Almost daily, someone (often a European or North American) comments to me that the world is falling apart. The government is becoming dictatorial, the people are becoming more socialistic and political correctness is no longer an option, it’s a mandate and you’d better get on board.
This trend is not by any means imagined, but it would be incorrect to say that “the world is falling apart.” If we spend time travelling the world, what we see is that parts of it (primarily the former “free world”) is unquestionably in a state of political, economic, social and moral decline.
The good news is that many other parts of the world are impacted less; others are hardly affected at all and, in still other cases, countries are thriving.
What’s often missed, due to myopia, is that, in any era, there are always some countries that are burning out at the same time as others are on the rise.
Cultures and nations pass through cycles, much like the sine waves above. Any nation that undergoes a social, political and economic collapse ends up hitting the skids and staying there for a while. Often, the spoiled, complacent generation is unable to affect a recovery. However, the next generation learns to recognize that the only way that they can move ahead is to get out and work. Be ambitious, be self-reliant, act responsibly and, eventually, you’ll improve your life.
The next generation has this example to build upon and generally takes it to the next level, operating on the same principles. However, after several (possibly many) generations of this, prosperity is great enough that the next generation doesn’t have to work as hard. Their parents hand them enough that they can largely cruise through life. (This turning point occurred in Europe and North America in the 1960’s.)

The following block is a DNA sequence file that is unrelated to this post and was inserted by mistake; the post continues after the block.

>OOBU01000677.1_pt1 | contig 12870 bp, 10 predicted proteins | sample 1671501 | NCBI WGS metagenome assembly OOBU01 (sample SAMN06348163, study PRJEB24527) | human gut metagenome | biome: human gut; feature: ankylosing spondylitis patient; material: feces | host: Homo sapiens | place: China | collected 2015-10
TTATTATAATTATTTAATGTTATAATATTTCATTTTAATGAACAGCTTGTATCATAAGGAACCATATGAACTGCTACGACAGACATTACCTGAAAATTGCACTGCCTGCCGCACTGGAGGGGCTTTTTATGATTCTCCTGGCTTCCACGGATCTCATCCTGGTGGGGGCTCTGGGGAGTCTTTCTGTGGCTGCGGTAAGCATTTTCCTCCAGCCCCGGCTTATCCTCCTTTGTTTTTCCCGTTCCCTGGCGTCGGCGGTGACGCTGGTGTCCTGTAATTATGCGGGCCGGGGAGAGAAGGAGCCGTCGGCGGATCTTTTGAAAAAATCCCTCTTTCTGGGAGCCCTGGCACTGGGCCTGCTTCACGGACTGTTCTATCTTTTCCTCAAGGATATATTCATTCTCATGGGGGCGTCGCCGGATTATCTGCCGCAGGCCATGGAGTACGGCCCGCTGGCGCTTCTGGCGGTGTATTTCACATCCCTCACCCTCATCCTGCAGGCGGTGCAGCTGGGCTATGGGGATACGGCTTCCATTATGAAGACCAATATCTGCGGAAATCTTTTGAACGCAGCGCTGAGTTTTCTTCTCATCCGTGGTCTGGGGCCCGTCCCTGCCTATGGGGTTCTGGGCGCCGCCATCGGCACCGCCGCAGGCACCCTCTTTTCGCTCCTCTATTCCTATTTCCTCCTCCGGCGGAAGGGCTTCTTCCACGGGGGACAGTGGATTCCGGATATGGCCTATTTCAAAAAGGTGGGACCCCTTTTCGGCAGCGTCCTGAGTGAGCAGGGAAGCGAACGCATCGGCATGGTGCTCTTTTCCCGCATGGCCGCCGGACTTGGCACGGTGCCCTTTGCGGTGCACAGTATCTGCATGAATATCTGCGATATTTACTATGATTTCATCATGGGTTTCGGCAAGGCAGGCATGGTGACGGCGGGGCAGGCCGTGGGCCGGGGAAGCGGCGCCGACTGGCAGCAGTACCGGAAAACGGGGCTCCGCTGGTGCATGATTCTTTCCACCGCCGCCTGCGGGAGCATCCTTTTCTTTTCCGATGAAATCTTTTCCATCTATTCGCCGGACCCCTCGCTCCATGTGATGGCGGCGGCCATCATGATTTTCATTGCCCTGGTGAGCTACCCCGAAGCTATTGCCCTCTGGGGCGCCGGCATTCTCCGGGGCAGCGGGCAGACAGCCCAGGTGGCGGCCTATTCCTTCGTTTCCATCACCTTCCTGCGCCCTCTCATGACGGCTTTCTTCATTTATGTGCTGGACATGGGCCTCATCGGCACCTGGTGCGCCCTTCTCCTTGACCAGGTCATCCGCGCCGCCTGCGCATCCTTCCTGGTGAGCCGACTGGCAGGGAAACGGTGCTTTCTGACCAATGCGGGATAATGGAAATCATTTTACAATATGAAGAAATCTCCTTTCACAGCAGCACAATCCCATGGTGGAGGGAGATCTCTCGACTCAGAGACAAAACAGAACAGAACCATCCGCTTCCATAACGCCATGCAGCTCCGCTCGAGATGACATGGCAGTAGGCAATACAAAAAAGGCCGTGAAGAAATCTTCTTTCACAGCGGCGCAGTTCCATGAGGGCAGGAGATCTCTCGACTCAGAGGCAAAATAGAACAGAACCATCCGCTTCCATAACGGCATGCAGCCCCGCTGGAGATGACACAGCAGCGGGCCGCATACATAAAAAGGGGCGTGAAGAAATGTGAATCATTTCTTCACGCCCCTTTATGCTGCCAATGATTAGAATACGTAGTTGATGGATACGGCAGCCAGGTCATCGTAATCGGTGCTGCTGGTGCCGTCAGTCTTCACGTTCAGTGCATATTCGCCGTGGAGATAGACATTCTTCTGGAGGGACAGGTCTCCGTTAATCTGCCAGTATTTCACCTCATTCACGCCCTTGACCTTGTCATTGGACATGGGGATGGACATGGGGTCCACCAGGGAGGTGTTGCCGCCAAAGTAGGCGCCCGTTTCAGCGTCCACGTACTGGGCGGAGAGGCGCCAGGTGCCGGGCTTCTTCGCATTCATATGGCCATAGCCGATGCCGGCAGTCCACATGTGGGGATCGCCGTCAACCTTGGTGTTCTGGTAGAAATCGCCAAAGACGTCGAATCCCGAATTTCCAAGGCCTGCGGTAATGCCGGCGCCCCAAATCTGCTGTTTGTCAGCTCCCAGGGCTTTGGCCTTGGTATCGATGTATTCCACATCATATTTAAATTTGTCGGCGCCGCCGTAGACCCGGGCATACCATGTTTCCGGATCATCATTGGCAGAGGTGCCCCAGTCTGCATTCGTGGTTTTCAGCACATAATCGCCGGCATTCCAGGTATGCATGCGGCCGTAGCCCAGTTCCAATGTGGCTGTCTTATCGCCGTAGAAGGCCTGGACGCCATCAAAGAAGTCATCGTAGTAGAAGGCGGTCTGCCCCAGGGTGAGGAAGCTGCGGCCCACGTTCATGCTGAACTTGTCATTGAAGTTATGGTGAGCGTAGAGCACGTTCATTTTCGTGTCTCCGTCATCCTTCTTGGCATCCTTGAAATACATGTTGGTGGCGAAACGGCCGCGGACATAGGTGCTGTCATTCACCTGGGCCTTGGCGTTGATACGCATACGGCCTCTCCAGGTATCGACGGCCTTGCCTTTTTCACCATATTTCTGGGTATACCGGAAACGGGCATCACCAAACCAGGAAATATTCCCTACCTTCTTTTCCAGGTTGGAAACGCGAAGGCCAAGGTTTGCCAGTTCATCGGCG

At that point, politicians, who tend to be good at reading the mood of the populace, begin promising ever-greater entitlements – thus assuring the complacent generation that, not only do they not have to work hard, the very suggestion of hard work and self-reliance is unfair.
Another generation or two downstream and the decline has morphed into an apathetic, whining generation that wants to be told that it’s possible for everything to be free and that anyone who suggests otherwise needs to be punished for their thoughts. (Sound familiar?)
This overall abandonment of responsibility (egged on by political leaders) invariably results in political, economic, social and moral decline, ending in collapse.
This natural cycle is illustrated in the sine waves above. Most countries are like the blue sine wave. The amplitude is moderate – the country doesn’t rise to a great height in terms of prosperity, but then, it also doesn’t sink to great lows. On the other hand, the most dominant countries (and empires) are more like the red sine wave – they rise to a great height, but when they fall, the amplitude of the fall is equal to that of the rise.
At any time in history, some countries are on the way up; some are on the way down. I personally grew up in the 50’s and 60’s, a time when the “free world” (the UK, US, Canada, Australia, etc.) was riding high. All of these nations are now in decline and, as the reader may have noticed, that decline is becoming increasingly rapid.
Back then, countries like Russia, China and Cuba were heavily in a state of socialistic decline. They’ve since bottomed and are now experiencing their rebirth. Each one is expanding into more of a free-market country. Each is experiencing greater prosperity and the people of those countries understand that the way forward is hard work, tenacity and self-reliance.
Looking back at the image above, an interesting aspect is that, in addition to the amplitudes of the red and blue waves being different, their rise and fall are independent of each other. Each begins its fall at a different time from the other and, consequently, their eventual rise also begins at a different point.
As we know, the former “free world” countries have been closely linked for generations and so it shouldn’t be at all surprising that they’re timing is roughly the same with regard to their decline.